Since the reason that millions of families and their children would not benefit from the Bush plan is that they do not owe federal income taxes, some have argued that it is appropriate they not benefit. "Tax relief should go to those who pay taxes" is the short-hand version of this argument. This line of reasoning is not persuasive for several reasons.

1. A significant number of these families owe federal taxes other than federal income taxes, often paying significant amounts. For most families, the biggest federal tax burden by far is the payroll tax, not the income tax. Data from the Congressional Budget Office show that in 1999, three-fourths of all U.S. families paid more in federal payroll taxes than in federal income taxes. (This comparison includes both employee and employer shares of the payroll tax; most economists concur that the employer's share of the payroll tax is passed along to workers in the form of lower wages.) Among the bottom fifth of households, 99 percent pay more in payroll than income taxes. Low-income families also pay federal excise taxes and state and local taxes, which are discussed further on the next page. While the Earned Income Tax Credit offsets these taxes for many working poor families, many families with incomes modestly above the poverty line who would not benefit from the Bush plan are net taxpayers.

Consider two types of families earning $25,000 a year in 2001, an income level President Bush has used in some of his speeches, including his first radio address to the nation about his tax package. In this radio address, the President used the hypothetical example of a waitress who is a single-mother with two children and earns $25,000 a year and indicated her family would be a prime beneficiary of the tax cut. The figures suggest otherwise.

2. Low and moderate-income families in every state pay state and local taxes, often paying a larger percentage of income in such taxes than higher-income families. Families with incomes below or near the poverty line bear substantial state and local tax burdens. These taxes commonly include sales taxes, excise taxes on such items as gasoline, property taxes (passed on by landlords to tenants in the form of increased rent), various tax-like fees, and sometimes state- or locality-specific taxes such as local taxes on wages. In addition, many states have income taxes that tax families at much lower income levels than the federal tax does. The Institute on Taxation and Economic Policy estimates that state and local taxes altogether equal anywhere from eight percent to 17 percent of the income of an average low-income married couple, depending on the state. Furthermore, these burdens are inequitably distributed; in almost every state, lower-income families pay a larger share of their incomes in state and local taxes than higher-income families.(6)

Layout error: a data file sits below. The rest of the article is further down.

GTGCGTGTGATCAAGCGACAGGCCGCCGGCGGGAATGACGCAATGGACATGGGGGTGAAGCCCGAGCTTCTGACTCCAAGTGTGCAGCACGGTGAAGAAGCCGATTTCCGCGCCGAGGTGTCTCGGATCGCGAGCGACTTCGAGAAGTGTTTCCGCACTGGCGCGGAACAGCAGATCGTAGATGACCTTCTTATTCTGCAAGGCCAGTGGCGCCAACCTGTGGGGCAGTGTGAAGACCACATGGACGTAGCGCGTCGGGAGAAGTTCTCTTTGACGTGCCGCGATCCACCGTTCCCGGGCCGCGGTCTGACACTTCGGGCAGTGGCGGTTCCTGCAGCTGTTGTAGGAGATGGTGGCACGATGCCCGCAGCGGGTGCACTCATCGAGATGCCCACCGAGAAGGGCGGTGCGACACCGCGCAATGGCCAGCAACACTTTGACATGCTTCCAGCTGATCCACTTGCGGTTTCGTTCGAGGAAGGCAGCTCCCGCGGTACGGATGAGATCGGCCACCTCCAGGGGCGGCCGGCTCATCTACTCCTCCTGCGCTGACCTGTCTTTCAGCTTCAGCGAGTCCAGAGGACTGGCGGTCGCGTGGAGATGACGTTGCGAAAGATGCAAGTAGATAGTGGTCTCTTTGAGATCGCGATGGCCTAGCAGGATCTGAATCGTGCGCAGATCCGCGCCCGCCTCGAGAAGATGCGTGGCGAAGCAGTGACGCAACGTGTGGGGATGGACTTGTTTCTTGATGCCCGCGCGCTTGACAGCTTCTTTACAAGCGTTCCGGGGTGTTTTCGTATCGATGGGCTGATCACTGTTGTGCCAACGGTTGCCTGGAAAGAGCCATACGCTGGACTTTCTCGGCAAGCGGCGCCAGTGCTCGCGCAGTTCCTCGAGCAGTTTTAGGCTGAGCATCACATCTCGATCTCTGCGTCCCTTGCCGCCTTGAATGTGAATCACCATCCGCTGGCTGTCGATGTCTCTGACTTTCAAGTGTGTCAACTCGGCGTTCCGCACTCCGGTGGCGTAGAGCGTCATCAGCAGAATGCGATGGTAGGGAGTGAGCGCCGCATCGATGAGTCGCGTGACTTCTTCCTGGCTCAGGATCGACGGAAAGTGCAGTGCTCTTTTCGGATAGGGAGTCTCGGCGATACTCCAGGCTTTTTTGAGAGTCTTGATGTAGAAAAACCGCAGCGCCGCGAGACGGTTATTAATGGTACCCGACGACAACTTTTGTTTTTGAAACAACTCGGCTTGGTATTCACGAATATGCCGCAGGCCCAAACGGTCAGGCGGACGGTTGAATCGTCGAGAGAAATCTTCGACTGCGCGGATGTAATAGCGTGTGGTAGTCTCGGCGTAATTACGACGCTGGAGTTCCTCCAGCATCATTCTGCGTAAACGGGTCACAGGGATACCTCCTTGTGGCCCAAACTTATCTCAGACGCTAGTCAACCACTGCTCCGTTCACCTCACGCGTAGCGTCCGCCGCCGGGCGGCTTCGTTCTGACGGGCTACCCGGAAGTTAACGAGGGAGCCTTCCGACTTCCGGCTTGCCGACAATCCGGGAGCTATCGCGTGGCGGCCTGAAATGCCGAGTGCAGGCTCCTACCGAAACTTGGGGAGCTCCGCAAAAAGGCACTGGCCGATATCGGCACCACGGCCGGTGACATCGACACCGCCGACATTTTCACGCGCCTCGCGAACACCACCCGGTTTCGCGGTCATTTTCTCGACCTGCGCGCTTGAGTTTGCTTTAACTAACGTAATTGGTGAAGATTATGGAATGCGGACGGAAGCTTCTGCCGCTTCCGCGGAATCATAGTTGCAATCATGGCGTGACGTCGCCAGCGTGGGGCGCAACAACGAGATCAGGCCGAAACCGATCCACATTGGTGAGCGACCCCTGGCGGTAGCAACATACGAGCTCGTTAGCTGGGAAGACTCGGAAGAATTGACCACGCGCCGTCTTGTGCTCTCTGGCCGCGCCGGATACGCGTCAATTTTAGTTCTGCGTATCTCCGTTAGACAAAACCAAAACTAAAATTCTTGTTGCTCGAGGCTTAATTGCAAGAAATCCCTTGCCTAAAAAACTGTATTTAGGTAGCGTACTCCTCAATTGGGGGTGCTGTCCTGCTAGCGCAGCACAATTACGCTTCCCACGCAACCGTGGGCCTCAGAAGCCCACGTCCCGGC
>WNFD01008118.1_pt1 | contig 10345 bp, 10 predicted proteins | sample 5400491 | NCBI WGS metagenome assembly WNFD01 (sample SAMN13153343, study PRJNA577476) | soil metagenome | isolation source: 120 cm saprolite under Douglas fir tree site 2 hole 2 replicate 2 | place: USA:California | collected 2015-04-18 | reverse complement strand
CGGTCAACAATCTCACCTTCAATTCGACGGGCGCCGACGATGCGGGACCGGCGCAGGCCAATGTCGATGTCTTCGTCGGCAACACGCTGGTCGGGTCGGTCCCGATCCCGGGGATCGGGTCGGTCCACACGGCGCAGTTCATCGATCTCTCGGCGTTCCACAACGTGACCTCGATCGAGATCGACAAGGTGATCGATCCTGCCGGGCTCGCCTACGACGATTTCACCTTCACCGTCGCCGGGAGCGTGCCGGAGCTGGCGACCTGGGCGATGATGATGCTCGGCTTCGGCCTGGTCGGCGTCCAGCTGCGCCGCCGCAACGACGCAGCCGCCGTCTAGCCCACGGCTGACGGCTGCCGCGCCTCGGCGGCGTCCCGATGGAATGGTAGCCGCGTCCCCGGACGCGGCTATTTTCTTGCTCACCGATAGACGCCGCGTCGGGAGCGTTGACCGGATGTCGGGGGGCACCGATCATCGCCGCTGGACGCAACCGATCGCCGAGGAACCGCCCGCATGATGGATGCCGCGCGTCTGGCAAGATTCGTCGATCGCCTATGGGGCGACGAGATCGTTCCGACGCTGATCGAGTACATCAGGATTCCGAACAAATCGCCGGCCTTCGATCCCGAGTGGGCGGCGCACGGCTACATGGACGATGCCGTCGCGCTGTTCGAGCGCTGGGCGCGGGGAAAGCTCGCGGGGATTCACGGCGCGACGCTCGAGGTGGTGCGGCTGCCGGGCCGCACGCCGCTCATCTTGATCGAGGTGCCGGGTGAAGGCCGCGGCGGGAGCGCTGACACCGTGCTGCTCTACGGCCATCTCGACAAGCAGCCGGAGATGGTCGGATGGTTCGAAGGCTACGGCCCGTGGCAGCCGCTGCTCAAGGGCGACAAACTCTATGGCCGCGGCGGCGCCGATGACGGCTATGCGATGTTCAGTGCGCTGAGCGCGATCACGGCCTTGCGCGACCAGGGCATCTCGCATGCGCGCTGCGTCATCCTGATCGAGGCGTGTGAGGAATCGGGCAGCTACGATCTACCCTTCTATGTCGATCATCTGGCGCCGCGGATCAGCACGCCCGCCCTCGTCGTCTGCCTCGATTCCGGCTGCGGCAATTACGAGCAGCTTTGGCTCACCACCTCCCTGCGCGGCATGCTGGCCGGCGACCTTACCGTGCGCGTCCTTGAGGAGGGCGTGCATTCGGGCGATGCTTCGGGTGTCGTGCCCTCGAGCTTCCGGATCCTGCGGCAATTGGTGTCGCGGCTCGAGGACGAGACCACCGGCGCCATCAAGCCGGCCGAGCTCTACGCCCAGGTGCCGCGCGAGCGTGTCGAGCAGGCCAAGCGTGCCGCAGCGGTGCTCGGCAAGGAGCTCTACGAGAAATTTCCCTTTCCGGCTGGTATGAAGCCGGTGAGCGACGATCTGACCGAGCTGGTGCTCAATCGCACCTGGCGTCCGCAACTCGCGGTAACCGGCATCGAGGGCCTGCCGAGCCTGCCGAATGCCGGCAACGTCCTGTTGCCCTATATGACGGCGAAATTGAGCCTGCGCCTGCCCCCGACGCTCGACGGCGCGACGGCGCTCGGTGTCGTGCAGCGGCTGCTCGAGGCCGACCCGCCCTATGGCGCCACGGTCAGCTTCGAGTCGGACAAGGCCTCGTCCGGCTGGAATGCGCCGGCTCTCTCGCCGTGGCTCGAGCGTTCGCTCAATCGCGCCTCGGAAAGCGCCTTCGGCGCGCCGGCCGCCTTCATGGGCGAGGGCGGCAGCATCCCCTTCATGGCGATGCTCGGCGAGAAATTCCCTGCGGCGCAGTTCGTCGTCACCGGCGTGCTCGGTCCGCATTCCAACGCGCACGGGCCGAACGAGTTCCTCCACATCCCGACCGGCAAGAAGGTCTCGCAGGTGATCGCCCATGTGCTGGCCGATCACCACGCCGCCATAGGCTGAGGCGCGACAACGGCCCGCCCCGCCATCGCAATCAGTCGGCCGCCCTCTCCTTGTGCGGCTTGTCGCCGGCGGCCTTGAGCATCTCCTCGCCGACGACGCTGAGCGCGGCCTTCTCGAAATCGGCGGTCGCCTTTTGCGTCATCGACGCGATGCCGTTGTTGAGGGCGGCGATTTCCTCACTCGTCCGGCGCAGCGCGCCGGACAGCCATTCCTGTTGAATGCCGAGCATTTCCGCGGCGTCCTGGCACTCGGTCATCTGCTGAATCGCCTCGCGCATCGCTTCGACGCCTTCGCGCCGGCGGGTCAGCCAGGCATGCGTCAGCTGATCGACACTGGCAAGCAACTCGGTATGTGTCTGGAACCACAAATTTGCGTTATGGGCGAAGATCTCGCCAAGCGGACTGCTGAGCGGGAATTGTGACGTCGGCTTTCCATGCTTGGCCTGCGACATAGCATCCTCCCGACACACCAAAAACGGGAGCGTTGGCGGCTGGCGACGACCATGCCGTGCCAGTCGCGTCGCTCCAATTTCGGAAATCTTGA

Although some states have taken steps to reduce the burden of taxes on low-income families in recent years, they are limited in their ability to do so. States that for many years have levied the sales, excise and property taxes that are most burdensome on the poor cannot simply eliminate those taxes without dramatic effects on state budgets. In addition, it is cumbersome for states to target relief to poor families that are burdened by these taxes. For example, the sales tax is collected by merchants from consumers without regard to their income level, and property taxes are passed through from property owners to renters as part of a rent payment.(7) Moreover, states with higher levels of poverty often have the least fiscal resources with which to pay for tax relief for low-income families.

These state and local taxes that poor families pay often help finance federally required services or joint federal-state programs. For instance, state contributions to Medicaid typically are financed in whole or in part by general fund taxes such as state sales taxes and excise taxes. Similarly, state contributions to federal highway construction often are financed by gasoline and other motor vehicle taxes. In part because these and other federal programs rely on state and local taxes, it can be appropriate for the federal government to administer tax relief that helps offset the burden of those taxes.